Dress Down Friday

On reading and rereading

A couple of questions about books for the weekend.  Recently, during the course of a rather fraught thread, Michael, when challenged about some perceived gaps in his reading, referred to the fact that I teach English Literature, and then said: ‘I am sure she would be prepared to admit that there are many great works that she has not read.’  I ducked out of the thread at that point, but will now respond to Michael’s challenge.  My biggest gaps are definitely in American literature.  I’ve never read Moby Dick, and (this is quite bad isn’t it?) I’ve never read anything by Faulkner, Hemingway or Steinbeck.

Another question, prompted by Flying Rodent.  What books do you like to reread, and which would you never look at again?  The one which leapt out for me from the comments to FR’s post was U. K. Le Guin’s The Dispossessed, a wonderful book which I have reread more than once.  Obviously books which you only read so that you can say you have read them don’t get reread.   I can’t imagine reading Finnegans Wake again, for example, or even, I’m afraid, the later novels of Henry James.  But I do reread Austen and Dickens quite regularly, and (with time I could have spent plugging those gaps in my American reading) I have read most of Georgette Heyer’s novels about six times. And I remember vividly how, after finishing Hitchhiker’s Guide to the Galaxy for the first time, I immediately felt compelled to read it again.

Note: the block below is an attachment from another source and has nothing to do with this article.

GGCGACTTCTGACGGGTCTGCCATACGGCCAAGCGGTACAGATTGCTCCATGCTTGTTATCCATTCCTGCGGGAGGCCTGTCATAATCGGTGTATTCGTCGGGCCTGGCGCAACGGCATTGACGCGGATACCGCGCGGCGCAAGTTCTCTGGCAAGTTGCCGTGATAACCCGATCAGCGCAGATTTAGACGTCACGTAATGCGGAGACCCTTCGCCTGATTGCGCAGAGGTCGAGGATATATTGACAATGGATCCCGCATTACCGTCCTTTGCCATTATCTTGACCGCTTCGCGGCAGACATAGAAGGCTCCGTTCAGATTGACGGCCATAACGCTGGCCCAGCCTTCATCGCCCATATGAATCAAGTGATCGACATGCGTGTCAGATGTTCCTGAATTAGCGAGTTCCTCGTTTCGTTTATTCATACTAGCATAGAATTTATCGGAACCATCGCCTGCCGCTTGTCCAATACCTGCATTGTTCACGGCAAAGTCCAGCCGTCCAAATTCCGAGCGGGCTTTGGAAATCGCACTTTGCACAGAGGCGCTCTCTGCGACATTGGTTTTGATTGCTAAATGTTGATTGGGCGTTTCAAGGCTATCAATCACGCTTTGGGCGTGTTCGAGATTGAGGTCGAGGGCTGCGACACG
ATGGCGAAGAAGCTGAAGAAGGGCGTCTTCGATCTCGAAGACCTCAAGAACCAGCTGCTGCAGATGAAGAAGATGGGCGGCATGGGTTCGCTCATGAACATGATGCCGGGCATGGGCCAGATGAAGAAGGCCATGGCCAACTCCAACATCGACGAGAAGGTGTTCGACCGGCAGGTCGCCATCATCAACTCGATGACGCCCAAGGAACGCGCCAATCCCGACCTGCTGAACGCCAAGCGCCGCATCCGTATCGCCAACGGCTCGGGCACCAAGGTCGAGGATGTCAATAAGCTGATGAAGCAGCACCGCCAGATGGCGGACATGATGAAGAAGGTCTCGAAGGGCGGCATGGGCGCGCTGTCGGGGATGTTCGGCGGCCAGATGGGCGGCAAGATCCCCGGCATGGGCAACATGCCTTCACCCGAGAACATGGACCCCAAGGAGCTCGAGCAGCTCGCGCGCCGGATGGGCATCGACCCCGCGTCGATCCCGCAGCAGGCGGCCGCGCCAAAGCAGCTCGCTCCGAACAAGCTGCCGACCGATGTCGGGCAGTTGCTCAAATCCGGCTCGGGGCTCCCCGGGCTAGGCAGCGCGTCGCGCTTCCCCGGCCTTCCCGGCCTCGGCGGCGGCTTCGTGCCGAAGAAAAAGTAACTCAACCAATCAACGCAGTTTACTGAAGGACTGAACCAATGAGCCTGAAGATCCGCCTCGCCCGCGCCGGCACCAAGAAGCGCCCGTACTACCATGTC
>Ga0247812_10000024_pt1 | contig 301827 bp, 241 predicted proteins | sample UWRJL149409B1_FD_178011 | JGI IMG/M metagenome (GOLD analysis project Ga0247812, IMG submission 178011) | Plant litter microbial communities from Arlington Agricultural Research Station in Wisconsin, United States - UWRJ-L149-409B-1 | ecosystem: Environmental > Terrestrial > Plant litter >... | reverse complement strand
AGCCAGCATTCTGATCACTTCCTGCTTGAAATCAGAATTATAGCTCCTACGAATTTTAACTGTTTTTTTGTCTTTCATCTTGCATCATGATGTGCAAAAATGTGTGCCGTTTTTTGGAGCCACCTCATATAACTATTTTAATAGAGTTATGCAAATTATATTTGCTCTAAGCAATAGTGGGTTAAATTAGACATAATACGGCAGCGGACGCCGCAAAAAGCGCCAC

So – what are the most embarassing gaps in your reading?  And what books do you reread with most pleasure?

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